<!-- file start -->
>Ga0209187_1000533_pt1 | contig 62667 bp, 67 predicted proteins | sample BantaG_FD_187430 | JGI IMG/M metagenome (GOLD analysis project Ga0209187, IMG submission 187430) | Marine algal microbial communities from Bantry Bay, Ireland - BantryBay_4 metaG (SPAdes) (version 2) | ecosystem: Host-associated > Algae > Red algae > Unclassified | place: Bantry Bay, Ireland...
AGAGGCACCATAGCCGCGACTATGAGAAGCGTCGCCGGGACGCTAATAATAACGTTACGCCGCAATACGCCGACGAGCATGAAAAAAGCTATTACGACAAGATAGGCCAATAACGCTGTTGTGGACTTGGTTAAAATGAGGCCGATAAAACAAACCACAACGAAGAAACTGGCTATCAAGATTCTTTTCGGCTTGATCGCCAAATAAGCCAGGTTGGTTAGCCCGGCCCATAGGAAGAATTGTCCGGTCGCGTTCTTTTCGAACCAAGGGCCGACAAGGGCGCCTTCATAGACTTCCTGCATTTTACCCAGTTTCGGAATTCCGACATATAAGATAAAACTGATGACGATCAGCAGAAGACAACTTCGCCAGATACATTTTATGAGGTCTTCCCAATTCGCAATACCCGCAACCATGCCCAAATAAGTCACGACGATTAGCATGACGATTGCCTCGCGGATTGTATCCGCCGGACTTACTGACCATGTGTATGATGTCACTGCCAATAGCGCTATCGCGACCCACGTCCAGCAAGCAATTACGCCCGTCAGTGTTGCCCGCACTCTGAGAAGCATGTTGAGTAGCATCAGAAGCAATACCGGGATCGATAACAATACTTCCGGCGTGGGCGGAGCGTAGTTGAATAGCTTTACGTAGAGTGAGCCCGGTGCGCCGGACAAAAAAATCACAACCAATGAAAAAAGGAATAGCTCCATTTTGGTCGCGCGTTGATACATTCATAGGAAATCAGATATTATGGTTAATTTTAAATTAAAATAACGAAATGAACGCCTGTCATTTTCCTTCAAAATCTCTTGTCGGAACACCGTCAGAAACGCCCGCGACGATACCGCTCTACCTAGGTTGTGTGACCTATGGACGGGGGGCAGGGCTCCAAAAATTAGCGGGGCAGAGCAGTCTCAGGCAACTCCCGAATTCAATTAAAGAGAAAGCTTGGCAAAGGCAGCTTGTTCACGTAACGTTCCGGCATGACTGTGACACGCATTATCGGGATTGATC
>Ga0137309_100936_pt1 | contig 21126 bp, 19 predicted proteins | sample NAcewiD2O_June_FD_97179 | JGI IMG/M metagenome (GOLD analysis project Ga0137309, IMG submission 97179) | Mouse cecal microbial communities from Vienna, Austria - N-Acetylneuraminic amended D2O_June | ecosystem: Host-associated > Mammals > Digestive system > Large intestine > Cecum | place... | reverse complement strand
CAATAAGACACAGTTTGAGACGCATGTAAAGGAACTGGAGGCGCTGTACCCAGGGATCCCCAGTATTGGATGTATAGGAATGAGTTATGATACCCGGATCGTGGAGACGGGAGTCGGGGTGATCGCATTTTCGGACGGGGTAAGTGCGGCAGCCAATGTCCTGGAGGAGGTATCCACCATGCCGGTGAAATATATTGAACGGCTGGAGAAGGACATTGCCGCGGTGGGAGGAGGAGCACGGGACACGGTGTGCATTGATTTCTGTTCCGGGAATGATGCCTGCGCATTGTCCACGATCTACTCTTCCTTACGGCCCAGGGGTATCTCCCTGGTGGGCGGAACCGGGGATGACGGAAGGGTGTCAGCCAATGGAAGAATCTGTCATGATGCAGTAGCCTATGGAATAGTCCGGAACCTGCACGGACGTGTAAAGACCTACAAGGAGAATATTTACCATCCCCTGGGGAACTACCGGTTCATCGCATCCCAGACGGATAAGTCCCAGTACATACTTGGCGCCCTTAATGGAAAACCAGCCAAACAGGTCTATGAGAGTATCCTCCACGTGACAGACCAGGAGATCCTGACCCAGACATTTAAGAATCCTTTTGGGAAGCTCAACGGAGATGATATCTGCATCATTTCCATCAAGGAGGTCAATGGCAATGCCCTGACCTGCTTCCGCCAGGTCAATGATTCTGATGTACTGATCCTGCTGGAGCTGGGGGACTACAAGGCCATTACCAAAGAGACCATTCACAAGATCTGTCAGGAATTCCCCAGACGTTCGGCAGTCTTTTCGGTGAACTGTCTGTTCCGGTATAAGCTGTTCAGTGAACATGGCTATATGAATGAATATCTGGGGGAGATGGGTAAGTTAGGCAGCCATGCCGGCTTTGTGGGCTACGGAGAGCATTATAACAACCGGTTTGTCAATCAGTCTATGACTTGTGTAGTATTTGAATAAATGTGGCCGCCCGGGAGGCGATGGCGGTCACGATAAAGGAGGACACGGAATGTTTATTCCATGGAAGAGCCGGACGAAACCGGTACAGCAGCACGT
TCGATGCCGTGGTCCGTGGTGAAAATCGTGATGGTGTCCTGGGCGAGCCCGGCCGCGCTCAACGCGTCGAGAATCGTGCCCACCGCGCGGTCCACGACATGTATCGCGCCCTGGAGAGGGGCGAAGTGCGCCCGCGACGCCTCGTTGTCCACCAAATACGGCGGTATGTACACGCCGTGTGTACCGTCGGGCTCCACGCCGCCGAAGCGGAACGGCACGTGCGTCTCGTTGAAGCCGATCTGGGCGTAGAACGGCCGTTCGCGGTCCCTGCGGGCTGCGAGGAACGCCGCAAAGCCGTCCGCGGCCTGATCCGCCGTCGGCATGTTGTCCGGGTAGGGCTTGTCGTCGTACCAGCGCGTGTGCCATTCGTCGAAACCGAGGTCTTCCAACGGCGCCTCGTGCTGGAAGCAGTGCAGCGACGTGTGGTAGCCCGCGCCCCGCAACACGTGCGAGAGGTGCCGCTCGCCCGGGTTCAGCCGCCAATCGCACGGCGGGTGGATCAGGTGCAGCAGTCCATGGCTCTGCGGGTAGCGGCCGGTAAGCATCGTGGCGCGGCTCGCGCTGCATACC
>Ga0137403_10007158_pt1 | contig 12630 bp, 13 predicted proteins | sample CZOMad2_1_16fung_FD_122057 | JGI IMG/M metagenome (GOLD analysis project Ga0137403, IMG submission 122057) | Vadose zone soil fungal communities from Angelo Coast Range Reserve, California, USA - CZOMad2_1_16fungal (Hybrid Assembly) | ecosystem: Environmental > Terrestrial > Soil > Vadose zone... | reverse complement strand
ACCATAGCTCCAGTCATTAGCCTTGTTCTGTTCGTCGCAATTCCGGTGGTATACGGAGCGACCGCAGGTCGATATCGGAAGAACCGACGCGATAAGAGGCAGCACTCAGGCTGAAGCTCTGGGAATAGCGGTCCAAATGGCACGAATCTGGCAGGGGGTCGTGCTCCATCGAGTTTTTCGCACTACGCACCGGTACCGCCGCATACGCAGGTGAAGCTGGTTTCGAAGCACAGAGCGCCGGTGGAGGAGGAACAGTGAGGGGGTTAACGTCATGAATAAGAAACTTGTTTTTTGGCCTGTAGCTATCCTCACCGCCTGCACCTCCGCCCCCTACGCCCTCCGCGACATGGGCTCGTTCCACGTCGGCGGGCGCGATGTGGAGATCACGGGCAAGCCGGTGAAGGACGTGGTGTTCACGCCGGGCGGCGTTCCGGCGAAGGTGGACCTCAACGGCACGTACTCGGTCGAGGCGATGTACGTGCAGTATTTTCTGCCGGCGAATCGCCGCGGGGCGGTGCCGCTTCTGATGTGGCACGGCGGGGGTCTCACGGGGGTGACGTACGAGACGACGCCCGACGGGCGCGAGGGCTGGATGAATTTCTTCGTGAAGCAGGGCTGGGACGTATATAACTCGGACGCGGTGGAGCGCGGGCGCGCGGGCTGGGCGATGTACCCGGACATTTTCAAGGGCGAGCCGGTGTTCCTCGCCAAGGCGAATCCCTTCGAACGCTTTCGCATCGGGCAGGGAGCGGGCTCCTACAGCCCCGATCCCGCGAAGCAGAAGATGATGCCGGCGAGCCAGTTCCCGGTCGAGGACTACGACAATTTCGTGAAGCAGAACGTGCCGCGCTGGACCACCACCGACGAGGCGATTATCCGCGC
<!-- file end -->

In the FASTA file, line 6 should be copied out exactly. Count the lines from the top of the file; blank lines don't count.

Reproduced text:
>Ga0137403_10007158_pt1 | contig 12630 bp, 13 predicted proteins | sample CZOMad2_1_16fung_FD_122057 | JGI IMG/M metagenome (GOLD analysis project Ga0137403, IMG submission 122057) | Vadose zone soil fungal communities from Angelo Coast Range Reserve, California, USA - CZOMad2_1_16fungal (Hybrid Assembly) | ecosystem: Environmental > Terrestrial > Soil > Vadose zone... | reverse complement strand